Right from the beginning of my time at theological college I was confronted with Biblical criticism in the form of the “Higher Critical” method, (HCM). The HCM is the current philosophy of understanding and explaining Bible passages at German universities, as well as at many free-church theological colleges. According to this philosophy the Bible is not understood to be the inspired Word of God but a contradictory, mistake-prone, human work. Just like any other piece of literature it must be critically questioned and examined. This method of approaching the biblical texts normally leads to rejecting the historicity of the Bible – in other words, the historical accuracy and reliability of the Bible is questioned. Simply put, the Bible’s stories are just myths that never happened.
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The Geisler-Licona Controversy:
Part 1: What Is This All About?

December 1, 2011

by Steve Lemke, Provost, Professor of Philosophy and Ethics, McFarland Chair of Theology, and Director of the Baptist Center for Theology and Ministry at New Orleans Baptist Theological Seminary.


A debate has been swirling in Apologetics circles (particularly the Evangelical Philosophical Society) between two well-known and effective Christian apologists, Norman Geisler and Michael Licona. We at SBC Today have been aware of the debate for some time, but withheld comments on it in hope that a resolution amenable to all parties would take place. After the EPS meeting in San Francisco earlier this month, it has become apparent that no such reconciliation is likely. Therefore, we want to describe our understanding of what has happened (in Part 1), particularly for those of you who were not previously aware of this controversy. In a future post (Part 2), we would like to attempt to provide some perspective on the debate.

The subject of this controversy is Mike Licona, a Christian apologist who (until recently) served as Apologetics Coordinator for the North American Mission Board of the Southern Baptist Convention, and as a research professor at Southern Evangelical Seminary in North Carolina. He has spoken and debated on behalf of positions held by evangelical Christians in numerous venues – regional Baptist meetings, evangelism conferences, scholarly meetings, and college campuses. He is a member of the Evangelical Philosophical Society, which requires an affirmation of the inerrancy of Scripture as a prerequisite for membership. So, to summarize, Licona is a conservative evangelical and inerrantist who has served the SBC effectively in addressing Apologetics issues in conferences, churches, and college campuses.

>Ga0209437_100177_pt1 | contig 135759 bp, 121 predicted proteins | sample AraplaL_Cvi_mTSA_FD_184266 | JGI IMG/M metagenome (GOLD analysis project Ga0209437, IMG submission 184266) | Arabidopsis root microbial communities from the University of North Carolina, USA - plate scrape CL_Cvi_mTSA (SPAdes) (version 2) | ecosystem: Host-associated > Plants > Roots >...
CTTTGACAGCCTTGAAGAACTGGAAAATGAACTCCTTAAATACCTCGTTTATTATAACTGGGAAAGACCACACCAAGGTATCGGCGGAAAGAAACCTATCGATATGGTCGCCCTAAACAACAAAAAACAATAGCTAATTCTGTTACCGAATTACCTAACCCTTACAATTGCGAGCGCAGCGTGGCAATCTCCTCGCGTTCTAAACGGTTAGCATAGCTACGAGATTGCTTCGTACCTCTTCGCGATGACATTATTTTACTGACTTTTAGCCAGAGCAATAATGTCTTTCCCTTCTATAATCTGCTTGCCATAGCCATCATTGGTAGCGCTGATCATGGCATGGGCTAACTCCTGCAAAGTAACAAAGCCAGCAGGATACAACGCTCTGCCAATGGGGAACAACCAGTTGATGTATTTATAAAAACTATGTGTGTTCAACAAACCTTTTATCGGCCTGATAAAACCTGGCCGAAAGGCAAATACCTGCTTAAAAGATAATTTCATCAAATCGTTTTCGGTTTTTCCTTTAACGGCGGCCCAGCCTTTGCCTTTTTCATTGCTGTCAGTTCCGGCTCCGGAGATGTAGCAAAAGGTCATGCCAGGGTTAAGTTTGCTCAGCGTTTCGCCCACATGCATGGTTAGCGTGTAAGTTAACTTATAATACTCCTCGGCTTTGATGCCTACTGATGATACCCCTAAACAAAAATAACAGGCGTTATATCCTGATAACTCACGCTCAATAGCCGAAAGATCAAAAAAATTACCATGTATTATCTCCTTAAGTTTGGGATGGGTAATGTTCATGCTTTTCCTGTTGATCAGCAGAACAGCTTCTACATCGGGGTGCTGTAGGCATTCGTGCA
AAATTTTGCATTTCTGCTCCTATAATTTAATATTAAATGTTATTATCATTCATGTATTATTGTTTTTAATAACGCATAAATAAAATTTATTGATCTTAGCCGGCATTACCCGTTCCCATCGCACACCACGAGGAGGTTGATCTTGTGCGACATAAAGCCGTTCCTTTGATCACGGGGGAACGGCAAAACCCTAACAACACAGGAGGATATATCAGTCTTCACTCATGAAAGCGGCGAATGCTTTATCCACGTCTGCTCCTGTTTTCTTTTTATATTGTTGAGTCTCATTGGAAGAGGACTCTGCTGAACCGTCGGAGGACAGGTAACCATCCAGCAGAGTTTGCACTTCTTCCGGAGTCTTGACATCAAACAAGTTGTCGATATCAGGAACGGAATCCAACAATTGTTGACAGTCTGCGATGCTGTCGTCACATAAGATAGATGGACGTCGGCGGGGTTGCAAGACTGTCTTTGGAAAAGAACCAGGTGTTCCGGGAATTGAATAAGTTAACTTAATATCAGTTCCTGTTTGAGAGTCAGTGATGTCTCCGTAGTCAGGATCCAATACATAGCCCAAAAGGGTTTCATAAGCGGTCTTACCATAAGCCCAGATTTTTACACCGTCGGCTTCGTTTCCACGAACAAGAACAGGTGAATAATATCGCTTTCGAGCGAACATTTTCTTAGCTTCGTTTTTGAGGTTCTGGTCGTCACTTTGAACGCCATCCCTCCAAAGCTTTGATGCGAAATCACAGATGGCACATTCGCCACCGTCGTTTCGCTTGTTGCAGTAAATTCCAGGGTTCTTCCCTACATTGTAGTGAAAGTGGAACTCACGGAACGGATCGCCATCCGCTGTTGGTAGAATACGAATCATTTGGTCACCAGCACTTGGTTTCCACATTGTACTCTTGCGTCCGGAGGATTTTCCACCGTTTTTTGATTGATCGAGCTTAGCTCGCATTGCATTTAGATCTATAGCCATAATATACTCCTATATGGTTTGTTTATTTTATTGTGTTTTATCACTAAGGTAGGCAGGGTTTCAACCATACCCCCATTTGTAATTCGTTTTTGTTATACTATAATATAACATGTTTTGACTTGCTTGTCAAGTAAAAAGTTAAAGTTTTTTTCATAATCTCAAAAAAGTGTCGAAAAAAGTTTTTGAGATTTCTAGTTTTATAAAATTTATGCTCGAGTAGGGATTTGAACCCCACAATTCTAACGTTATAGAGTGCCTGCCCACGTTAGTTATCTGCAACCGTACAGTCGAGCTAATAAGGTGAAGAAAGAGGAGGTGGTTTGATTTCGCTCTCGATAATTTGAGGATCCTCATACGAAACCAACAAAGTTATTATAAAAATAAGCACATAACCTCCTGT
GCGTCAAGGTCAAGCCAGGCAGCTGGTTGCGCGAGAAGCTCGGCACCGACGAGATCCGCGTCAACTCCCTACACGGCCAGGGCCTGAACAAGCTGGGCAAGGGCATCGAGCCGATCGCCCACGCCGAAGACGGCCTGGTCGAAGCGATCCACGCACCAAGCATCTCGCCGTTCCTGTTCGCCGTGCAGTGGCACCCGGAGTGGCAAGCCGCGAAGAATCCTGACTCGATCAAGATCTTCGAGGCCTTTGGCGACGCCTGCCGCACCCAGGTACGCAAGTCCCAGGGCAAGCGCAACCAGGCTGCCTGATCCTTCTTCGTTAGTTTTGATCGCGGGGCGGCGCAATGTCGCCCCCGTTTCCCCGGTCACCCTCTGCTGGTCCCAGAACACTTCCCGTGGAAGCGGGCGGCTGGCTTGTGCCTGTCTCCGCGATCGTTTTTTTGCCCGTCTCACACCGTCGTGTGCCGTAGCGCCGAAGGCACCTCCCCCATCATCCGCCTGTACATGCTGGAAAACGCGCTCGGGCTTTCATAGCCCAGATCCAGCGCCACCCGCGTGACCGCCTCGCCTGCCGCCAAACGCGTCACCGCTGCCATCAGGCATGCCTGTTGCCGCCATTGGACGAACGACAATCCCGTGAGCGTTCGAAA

The focus of the controversy is several pages in Licona’s new book, The Resurrection of Jesus: A New Historiographical Approach (Downer’s Grove: IVP, 2010). The overwhelming majority of this book is very positive, presenting a careful and well-researched scholarly defense of the historicity of the resurrection of Jesus. However, it is just a few pages (pp. 185-186, 548-553) out of this 718 page book around which the controversy has swirled. On these pages Licona addresses “that strange little text” (p. 548) in Matt. 27:52-53, which describes six events after the crucifixion – darkness, an earthquake, the tearing of the temple veil, rocks splitting, the opening of tombs, and some saints coming to life from the tombs. Licona mentions this scriptural account while addressing John Dominic Crossan’s hypothesis that these events were associated with the “harrowing of hell” (1 Pet. 3:19-20, 4:6). Licona suggests that apocalyptic events such as these were claimed in Greco-Roman literature at the death of kings (Romulus, Julius Caeser, Cladius, etc.) and similar significant events. Indeed, Licona notes, the Roman historian Lucian openly admitted that he embellished his stores “for the sake of ‘dullards’” (p. 549).